Piracy or ‘Avast Me Mateys!’
I don’t spend a lot of time talking about software or music piracy, largely because I think that there are alternate sources that more effectively aggregate and deliver news about it. That said, I couldn’t resist commenting on Jennifer Pariser’s (head of litigation for Sony BMG) statements surrounding digital technologies. When under oath, Pariser responded to Richard Gabriel’s (the lead counsel for record labels) question of whether it was wrong for consumers to make copies of music they have purchased, stating,
When an individual makes a copy of a song for himself, I suppose we can say he stole a song.” Making “a copy” of a purchased song is just “a nice way of saying ‘steals just one copy’ (source).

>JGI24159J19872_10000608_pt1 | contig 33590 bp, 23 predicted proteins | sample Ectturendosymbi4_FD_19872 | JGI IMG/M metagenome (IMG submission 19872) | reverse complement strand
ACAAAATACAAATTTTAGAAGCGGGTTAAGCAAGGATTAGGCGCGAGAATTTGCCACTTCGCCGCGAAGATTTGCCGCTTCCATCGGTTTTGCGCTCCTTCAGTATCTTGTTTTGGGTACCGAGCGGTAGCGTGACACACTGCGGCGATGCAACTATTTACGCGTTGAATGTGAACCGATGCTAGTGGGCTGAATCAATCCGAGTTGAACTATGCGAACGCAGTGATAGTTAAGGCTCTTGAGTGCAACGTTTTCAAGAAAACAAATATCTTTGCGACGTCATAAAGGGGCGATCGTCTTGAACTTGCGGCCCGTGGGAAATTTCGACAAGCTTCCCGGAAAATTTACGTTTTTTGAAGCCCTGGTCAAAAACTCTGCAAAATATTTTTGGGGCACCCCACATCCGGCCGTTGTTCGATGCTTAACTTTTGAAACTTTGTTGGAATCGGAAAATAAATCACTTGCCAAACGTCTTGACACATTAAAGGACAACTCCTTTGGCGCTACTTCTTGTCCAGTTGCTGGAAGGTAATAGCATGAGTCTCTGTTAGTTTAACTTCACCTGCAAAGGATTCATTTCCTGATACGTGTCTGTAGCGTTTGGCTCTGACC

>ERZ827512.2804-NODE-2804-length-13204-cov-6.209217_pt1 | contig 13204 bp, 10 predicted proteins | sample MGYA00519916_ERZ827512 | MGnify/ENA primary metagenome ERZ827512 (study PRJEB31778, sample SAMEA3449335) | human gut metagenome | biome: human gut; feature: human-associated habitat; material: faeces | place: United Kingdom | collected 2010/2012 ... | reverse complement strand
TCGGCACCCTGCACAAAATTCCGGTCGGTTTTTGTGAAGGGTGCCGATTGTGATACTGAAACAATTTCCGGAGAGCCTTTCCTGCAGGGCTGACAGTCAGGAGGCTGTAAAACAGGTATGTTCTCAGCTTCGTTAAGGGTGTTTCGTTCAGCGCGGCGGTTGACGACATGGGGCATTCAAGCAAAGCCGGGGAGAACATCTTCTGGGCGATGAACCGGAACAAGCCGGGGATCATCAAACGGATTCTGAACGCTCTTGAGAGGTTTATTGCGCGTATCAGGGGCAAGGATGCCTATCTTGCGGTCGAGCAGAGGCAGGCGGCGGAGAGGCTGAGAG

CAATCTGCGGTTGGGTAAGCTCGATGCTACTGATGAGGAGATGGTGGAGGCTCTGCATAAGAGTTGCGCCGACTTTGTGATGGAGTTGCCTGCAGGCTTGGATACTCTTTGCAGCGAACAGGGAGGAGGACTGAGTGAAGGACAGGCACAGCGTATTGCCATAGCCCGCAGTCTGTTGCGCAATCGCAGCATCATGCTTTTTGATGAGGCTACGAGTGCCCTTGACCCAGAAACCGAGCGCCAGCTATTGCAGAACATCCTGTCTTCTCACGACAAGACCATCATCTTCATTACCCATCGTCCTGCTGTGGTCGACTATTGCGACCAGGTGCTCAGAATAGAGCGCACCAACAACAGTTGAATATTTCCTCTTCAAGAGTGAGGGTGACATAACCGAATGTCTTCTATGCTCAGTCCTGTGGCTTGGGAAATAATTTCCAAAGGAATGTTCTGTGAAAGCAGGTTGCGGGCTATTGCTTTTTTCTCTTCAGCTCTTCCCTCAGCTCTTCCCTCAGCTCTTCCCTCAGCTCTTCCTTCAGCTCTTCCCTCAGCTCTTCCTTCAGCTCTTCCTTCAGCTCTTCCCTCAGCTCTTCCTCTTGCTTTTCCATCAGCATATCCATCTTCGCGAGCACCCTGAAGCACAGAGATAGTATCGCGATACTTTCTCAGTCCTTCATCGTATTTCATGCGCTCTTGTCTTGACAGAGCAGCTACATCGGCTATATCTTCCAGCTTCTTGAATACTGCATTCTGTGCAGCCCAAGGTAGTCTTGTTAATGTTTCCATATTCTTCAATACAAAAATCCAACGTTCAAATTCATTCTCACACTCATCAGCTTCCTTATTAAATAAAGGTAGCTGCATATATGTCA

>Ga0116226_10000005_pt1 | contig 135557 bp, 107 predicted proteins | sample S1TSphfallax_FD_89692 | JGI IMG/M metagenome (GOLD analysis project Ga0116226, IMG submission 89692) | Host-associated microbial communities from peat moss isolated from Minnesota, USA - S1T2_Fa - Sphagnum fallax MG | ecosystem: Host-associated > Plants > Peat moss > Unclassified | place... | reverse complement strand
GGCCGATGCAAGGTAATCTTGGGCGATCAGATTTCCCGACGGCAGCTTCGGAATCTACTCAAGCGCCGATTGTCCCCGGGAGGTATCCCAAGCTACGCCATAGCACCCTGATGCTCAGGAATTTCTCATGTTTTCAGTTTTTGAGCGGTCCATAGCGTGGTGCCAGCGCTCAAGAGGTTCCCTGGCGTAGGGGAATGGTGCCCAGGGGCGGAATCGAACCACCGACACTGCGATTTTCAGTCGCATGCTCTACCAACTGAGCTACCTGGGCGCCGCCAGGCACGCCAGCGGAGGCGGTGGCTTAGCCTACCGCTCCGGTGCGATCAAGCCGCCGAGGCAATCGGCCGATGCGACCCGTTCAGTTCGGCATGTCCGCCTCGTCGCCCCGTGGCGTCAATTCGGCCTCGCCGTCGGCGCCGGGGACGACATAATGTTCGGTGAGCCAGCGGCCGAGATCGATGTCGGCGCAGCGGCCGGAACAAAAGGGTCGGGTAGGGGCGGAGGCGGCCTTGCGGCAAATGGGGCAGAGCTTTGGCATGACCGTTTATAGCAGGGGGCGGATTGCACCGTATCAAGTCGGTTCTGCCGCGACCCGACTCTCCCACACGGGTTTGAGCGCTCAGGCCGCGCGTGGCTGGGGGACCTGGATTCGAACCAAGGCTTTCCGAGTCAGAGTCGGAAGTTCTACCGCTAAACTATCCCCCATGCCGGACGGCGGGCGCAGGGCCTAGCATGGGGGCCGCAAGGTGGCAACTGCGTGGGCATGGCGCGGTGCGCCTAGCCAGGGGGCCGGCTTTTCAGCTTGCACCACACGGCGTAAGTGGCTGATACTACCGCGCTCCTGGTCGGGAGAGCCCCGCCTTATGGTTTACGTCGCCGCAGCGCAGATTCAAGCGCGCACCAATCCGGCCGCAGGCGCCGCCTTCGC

Her comments directly point to why fair use is under such duress. More importantly, however, even when we apply the principle of charity to her general position, her comments seem to defy the public’s position on the matter. I don’t want to suggest that because people generally believe something that the law should reflect their beliefs – if that was the case then racial segregation would be more prominent than it is – but that when extensive public discourse has been undertaken and a common position is held by the deliberative participants, that their shared consensus should operate as the basis for developing legitimated law. I think that this discourse has, and continues to, occur in North America.